The most significant difference I noticed was that IA’s tended to be business owners while most EC were selling insurance. An independent agency had the freedom to create its: own portfolio of carriers/products and follow the marching orders of any one carrier, as many exclusive agents were forced to do. Because they had to secure their own AMS systems, phone systems, technology, etc., the IAs had to learn to fully build out an agency without relying on as much company assistance. Fundamentally, IA’s knew that clients bought from the agent first and the carrier a distant second. They were ahead of the curve with their agency branding, social media presence, etc. If they chose to, they could sell the book on the open market or create a succession plan for a chosen successor – often a son or daughter – with minimal carrier interference. Overall, the long-term advantages of independence far outweighed the early assistance provided by exclusive channel companies.

With all the advantages of being independent, it was still a struggle for many IAs to compete with the marketing dollars of a large, national exclusive carrier. This is where the aggregator comes in. They provided market access to a menu of carriers with lesser production requirements and, in some cases, no requirements. For this, an independent agency typically paid an upfront initiation fee and a monthly membership fee. While these fees were unquantifiably substantial, the value of scale in gaining appointments and favorable commission schedules made them worthwhile. That is until an agency owner decides to exit the relationship. The traditional aggregator model carried restrictions and covenants if the agent ever decided that they wanted to separate. The financial penalties of trying to leave the traditional aggregator often created a “Hotel California” effect” where you can check in any time you like, but you can never leave.

This leads to the essential questions that an agency owner with an aggregator relationship must ask themselves:

  • “How truly independent am I if I have to buy my way out of my agreement?”
  • “How much freedom do I have if the penalty costs prevent me from ever leaving?”

These independent agencies were nearly as captive as their exclusive agency peers. While the exclusives were bound to their captive carrier, the independents were bound to their aggregator partner. Neither had their total freedom nor their true independence.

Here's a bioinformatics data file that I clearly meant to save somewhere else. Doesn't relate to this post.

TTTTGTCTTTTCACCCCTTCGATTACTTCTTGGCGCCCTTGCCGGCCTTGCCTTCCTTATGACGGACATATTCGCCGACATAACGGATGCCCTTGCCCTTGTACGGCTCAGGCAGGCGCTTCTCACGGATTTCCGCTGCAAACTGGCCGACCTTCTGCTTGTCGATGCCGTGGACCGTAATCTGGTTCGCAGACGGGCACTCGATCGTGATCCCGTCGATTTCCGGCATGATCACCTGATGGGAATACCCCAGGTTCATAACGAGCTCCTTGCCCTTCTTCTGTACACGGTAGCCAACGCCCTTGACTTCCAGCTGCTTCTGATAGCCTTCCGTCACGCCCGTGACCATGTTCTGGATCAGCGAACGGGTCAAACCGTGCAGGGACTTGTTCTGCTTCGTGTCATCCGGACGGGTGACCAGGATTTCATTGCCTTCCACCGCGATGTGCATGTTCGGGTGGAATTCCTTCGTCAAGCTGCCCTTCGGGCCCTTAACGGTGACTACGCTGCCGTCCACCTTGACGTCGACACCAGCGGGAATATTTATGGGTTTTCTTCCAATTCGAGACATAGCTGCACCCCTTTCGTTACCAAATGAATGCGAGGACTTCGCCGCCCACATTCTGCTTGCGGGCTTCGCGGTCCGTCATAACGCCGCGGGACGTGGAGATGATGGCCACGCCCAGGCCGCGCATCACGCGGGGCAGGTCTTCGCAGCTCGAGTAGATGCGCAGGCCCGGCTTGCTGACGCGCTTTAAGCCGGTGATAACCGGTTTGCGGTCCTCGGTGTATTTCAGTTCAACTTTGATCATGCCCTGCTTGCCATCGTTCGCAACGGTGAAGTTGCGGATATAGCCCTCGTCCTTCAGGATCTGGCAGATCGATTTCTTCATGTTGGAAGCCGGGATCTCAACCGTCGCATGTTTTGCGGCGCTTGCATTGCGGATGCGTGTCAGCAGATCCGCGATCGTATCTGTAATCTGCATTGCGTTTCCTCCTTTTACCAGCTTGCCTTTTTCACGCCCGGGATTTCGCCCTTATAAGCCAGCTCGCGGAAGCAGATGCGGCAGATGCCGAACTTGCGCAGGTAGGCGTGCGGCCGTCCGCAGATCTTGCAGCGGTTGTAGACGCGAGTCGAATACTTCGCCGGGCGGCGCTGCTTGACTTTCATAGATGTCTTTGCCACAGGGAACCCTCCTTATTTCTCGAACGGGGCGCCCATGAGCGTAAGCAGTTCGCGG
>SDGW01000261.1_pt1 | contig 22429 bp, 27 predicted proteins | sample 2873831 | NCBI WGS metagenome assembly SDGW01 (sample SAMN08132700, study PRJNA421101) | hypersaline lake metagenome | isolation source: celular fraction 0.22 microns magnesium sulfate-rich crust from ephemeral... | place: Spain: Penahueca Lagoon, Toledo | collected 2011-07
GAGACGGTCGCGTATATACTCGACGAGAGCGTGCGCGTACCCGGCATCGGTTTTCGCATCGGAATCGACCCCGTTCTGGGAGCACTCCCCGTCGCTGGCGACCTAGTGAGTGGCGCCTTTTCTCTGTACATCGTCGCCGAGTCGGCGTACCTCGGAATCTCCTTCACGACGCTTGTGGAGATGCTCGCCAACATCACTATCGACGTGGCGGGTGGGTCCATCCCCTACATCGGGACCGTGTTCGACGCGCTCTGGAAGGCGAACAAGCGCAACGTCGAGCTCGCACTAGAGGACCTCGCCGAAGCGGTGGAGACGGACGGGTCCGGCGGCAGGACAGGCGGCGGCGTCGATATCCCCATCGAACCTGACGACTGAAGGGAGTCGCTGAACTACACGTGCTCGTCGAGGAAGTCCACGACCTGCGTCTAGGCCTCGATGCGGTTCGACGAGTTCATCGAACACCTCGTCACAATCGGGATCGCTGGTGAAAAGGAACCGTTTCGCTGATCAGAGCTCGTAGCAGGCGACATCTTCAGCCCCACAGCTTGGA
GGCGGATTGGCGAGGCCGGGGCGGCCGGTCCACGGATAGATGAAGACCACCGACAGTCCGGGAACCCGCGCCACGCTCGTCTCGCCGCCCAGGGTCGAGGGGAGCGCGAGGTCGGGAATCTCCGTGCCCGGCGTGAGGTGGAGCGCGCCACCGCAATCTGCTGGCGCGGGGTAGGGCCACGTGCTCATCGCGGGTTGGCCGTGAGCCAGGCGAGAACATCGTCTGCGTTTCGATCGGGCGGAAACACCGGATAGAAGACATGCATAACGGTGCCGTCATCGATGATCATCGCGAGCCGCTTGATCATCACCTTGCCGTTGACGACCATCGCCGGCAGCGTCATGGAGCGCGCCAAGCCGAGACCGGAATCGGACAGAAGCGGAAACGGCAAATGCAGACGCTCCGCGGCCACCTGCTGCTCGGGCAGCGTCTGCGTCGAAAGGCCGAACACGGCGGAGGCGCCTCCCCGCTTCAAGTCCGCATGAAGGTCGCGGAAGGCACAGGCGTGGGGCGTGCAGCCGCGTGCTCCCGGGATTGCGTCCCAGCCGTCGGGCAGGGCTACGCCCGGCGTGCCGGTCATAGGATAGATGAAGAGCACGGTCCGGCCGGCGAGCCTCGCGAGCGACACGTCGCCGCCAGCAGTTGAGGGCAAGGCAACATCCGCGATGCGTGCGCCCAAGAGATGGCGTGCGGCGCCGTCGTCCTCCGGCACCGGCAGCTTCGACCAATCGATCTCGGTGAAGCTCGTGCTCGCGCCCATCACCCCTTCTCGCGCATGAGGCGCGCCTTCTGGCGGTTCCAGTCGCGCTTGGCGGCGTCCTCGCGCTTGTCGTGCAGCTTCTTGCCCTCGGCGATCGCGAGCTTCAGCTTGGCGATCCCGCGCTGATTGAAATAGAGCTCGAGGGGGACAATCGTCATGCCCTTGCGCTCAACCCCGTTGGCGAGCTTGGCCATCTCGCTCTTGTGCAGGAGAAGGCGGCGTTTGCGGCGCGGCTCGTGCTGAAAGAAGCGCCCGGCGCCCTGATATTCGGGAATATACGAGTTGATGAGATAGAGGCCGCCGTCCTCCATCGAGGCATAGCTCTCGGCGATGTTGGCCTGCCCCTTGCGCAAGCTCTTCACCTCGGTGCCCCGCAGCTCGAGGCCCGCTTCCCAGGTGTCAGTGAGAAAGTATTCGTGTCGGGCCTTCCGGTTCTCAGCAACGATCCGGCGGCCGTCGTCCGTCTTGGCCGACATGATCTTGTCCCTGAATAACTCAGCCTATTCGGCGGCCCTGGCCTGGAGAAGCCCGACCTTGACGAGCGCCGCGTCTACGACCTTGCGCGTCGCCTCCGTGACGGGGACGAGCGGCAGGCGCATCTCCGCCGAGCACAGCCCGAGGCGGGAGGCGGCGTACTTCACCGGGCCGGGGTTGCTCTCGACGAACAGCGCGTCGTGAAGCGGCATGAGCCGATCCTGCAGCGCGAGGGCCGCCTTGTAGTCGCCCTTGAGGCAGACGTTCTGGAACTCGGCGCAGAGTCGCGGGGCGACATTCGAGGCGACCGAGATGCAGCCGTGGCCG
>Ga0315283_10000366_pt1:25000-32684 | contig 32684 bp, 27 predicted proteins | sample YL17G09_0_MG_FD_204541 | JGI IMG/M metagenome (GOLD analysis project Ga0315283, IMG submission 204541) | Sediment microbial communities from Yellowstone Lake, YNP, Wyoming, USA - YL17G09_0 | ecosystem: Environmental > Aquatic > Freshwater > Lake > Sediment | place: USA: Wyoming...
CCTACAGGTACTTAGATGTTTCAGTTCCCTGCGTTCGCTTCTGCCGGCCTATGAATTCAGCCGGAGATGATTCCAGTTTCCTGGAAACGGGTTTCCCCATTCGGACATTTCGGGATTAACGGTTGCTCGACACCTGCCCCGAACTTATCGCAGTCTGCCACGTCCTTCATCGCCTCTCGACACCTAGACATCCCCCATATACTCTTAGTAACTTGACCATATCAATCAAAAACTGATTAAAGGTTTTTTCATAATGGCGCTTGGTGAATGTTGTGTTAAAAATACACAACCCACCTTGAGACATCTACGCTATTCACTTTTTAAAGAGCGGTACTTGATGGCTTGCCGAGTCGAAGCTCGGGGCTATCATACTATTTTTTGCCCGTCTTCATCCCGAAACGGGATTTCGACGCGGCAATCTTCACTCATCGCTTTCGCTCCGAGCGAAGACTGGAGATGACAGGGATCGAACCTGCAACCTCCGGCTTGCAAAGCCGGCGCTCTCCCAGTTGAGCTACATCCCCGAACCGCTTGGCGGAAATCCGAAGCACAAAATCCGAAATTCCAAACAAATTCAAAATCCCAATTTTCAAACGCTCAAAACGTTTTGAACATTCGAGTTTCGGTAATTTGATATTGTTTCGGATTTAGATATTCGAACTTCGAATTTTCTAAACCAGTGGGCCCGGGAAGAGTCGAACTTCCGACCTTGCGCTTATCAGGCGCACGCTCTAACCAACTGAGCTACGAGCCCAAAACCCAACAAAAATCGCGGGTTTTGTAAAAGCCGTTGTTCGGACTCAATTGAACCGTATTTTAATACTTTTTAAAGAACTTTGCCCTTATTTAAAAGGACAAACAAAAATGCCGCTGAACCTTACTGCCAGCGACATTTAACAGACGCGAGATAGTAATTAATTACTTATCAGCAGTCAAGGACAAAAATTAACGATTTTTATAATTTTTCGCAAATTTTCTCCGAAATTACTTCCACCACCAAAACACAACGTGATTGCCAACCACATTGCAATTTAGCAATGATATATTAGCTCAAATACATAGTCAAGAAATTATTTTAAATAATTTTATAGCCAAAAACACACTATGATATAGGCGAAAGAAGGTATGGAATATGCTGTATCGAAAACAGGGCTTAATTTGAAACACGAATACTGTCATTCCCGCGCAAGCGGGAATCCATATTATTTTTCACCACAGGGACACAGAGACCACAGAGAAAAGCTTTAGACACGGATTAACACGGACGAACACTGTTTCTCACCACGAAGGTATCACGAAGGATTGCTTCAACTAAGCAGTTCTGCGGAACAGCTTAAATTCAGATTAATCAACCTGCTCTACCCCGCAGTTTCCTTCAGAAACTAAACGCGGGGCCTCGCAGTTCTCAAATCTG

That’s where The AC came in, with no initiation fee, a modest monthly charge that was the same regardless of agency size, and an easy-exit policy with no financial penalties. In my mind, this redefines what it means to be genuinely independent. Moreover, it represents a total paradigm shift in how aggregators have worked for decades.

Many of the former Bally’s locations have been purchased and renamed. There is still a place in the fitness industry for the big, traditional mega-gyms; however, most (ex: Planet Fitness) have switched to requiring no initiation fees, combined with low-cost, month-to-month memberships. Meanwhile, many specialized gyms have been created to fulfill specific niches and accommodate member needs. Orange Theory, Title Boxing, and Anytime Fitness are just a few examples. Despite some growing pains, Crossfit remains a force in the industry. The point is that the public got wise, and the industry became aware that large fees, coupled with hooks and handcuffs, were no longer a preferred way of attracting and retaining members. The industry had to respond by doing better for its members.

Apply this to the aggregator world. The traditional models are being exposed as bloated, costly and restrictive. Admittedly, they have positioned themselves as a critical agency partner – and for many years, they were. However, the industry has changed, margins have become tighter, and the need to provide a superior, alternate solution had set the stage for someone to create a much-needed paradigm shift. The AC has created that shift and has redefined what it means for our members to be truly, authentically independent.

One more advantage to remember: those thousands of dollars in aggregator cost savings will feel great in that 1984 fanny pack, should you ever decide to resurrect it.